This has been something of a "reorientation year" for Gator basketball fans after two straight years of excellence few college basketball programs ever attain. Last night, the Mighty Gators defeated Temple 86-69 and looked relatively good doing it. But, man, do we have issues. As do most all college basketball teams at this point. Take a look at our season stats, and then examine the box score from last night for some basic perspective.
I fear our primary problem is that many of us think Nick Calathes (one of the two guys running our offense out at the point or on the wings) is more than he really is. This is probably true even with Nick himself. He's good, extremely good for a freshman, but some of us act as if Nick "can do it all." Calathes most definitely cannot do it all. Not even close. Last night, for instance, it was evident the athleticism of Temple caused him problems offensively and defensively. It seemed to me that he had more than the four turnovers he was officially-recorded with last night and it also seemed to me that he missed two front ends of the 1-and-1 last night. Not good.
That may be nitpicking Nick too much. The last two years have certainly spoiled some of us Gator basketball fans, myself included, but most of us are spoiled in different kinds of ways for differing reasons. For instance, when I look at Calathes (and I know he needs another year of experience to shore up his game for this level of play), I see a guy who has, relatively speaking,  no hops,  no quicks,  and no strength. And I've watched him fairly closely this year. I see why Billy loves him, though. Not the least of which is his basketball IQ. He seems to get more out of his God-given talents than most. That is extremely important for a guard but his physical limitations appear to be the kind that can be modified only slightly.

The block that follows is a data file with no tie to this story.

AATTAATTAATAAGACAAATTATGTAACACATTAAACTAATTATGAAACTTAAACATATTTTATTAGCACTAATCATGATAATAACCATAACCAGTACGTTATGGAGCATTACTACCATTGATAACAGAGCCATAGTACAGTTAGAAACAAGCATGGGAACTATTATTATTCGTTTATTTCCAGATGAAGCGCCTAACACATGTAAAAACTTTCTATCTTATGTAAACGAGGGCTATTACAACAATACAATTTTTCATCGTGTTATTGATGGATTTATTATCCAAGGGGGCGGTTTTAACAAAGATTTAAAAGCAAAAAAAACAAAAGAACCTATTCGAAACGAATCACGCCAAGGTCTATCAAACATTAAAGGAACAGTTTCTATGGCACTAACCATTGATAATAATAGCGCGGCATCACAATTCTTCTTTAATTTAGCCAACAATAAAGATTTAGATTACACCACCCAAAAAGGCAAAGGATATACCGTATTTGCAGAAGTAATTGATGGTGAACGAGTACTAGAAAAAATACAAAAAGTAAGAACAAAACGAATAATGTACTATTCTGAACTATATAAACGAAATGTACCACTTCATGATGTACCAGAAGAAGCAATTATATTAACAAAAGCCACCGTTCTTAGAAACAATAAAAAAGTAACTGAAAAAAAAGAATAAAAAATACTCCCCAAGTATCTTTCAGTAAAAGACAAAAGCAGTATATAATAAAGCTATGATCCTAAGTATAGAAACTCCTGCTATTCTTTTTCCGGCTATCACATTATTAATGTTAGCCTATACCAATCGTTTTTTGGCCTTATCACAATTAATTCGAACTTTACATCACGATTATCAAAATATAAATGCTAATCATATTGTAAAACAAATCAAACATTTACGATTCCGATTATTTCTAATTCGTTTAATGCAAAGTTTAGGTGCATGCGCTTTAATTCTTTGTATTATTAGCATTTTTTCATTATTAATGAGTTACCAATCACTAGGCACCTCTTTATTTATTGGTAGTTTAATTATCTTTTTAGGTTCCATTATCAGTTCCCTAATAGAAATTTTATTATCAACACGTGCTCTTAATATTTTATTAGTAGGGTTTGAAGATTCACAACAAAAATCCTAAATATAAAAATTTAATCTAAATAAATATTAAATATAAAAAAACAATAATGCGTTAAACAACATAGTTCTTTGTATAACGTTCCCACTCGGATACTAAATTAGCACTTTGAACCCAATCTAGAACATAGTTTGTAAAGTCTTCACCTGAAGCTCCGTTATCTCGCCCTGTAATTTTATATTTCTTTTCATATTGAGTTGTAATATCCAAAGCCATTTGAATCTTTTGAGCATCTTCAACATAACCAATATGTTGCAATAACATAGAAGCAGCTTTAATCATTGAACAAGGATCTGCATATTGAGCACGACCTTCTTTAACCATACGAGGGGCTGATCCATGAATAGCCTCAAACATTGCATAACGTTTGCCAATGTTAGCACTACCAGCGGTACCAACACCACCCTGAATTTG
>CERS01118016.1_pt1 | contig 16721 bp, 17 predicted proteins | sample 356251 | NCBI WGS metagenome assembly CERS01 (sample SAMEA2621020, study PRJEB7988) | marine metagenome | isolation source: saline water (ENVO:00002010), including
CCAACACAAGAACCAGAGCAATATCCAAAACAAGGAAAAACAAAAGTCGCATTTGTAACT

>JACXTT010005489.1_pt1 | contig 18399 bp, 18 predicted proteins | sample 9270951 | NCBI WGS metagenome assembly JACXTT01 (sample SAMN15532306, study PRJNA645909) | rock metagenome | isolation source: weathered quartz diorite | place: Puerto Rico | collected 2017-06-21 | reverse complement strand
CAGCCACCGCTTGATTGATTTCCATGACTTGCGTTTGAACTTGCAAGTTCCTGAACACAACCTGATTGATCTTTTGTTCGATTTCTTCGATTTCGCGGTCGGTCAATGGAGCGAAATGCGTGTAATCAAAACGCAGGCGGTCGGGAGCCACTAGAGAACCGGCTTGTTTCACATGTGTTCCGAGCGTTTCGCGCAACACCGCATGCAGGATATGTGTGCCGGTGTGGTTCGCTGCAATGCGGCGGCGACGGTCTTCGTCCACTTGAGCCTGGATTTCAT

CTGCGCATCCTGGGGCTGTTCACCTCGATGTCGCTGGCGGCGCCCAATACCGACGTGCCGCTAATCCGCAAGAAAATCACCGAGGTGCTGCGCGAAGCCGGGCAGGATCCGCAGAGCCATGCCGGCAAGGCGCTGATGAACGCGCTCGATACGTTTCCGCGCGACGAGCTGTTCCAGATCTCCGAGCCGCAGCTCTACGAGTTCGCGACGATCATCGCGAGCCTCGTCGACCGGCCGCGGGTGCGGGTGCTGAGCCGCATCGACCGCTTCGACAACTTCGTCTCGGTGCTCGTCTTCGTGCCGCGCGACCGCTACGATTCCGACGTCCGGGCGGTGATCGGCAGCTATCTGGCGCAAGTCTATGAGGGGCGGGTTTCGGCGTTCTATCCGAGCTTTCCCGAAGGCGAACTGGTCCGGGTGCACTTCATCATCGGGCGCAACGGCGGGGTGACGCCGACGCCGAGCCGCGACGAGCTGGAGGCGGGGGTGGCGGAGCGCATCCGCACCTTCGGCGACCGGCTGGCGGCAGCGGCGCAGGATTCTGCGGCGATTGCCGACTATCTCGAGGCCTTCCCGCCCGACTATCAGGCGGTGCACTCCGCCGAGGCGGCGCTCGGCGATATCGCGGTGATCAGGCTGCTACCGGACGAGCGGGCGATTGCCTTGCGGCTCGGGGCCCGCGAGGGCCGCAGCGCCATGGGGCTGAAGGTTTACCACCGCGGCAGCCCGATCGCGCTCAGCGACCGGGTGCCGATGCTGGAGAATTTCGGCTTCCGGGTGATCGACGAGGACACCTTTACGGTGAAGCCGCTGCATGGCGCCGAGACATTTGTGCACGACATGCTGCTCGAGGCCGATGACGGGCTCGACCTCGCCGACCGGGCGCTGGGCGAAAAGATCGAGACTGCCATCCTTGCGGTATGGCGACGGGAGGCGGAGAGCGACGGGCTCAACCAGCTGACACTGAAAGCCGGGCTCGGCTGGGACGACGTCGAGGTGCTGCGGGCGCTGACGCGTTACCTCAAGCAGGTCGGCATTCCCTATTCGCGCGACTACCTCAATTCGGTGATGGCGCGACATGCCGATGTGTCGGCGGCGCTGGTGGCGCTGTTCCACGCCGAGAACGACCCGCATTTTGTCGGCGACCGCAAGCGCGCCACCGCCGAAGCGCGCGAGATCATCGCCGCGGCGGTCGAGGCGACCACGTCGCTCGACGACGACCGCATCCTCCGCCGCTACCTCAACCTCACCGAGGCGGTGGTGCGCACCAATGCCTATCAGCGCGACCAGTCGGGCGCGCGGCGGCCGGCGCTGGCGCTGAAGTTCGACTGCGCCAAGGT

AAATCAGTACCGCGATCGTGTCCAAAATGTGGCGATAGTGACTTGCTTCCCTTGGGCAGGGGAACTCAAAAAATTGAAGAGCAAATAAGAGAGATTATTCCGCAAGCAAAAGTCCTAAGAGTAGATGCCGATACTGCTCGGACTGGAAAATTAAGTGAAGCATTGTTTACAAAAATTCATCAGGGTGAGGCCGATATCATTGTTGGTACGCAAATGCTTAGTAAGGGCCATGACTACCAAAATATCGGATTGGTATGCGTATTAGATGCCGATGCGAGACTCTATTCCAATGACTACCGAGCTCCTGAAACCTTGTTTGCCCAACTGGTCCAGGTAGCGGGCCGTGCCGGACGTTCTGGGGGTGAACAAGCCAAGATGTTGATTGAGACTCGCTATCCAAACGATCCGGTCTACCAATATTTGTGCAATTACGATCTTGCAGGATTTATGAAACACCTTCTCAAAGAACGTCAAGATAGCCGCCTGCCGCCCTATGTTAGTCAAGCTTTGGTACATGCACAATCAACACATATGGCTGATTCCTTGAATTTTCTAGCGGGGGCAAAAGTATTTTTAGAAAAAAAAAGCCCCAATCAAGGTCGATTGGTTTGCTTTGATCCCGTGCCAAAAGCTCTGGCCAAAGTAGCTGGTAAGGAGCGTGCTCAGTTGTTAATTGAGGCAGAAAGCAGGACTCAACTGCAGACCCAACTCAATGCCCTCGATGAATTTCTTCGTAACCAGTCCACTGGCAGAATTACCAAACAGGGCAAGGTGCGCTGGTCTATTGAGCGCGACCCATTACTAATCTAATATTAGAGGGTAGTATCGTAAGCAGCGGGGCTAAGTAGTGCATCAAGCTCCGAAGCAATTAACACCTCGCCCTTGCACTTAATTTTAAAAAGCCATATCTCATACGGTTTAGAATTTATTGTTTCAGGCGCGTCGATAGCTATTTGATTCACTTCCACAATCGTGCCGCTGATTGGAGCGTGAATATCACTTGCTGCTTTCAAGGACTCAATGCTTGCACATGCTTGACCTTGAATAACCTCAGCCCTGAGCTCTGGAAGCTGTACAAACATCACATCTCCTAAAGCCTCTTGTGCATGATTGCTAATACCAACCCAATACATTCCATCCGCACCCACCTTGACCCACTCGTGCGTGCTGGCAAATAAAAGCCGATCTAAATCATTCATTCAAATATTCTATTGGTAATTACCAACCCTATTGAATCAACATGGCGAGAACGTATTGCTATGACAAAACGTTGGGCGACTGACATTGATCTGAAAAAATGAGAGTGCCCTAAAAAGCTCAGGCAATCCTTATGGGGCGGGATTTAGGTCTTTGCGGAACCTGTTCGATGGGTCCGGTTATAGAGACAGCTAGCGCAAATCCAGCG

I hope I'm wrong about that.
Taurean Green, the standard for Gator point guards, is a good year one versus year two comparison. Taurean looked much better as a sophomore than as he did as a freshman and was able to overcome his lack of height in large part because he had all three of the above-referenced physical abilities in greater supply than Nick has shown or is likely to show (I have the same critique of Jai Lucas, by the way, and therein lies our backcourt problem this season -- only superior shooting by the Gators negates this problem). That's a very deadly combination in the normally very physical SEC. Our strength and conditioning coach is going to earn his money on those two guards and Chandler Parsons, too. I'm still pleased with Nick, Jai and Chandler, though. Especially Chandler; strength and conditioning may really help him out.
Jonathan Mitchell seemed so out of it at the start of the year, and looked so bad, I was really puzzled over what the heck was going on. I can't begin to say how relieved I am to see him begin to do what was expected of him all along. We don't need double-digit points out of him consistently but we certainly need consistent contribution.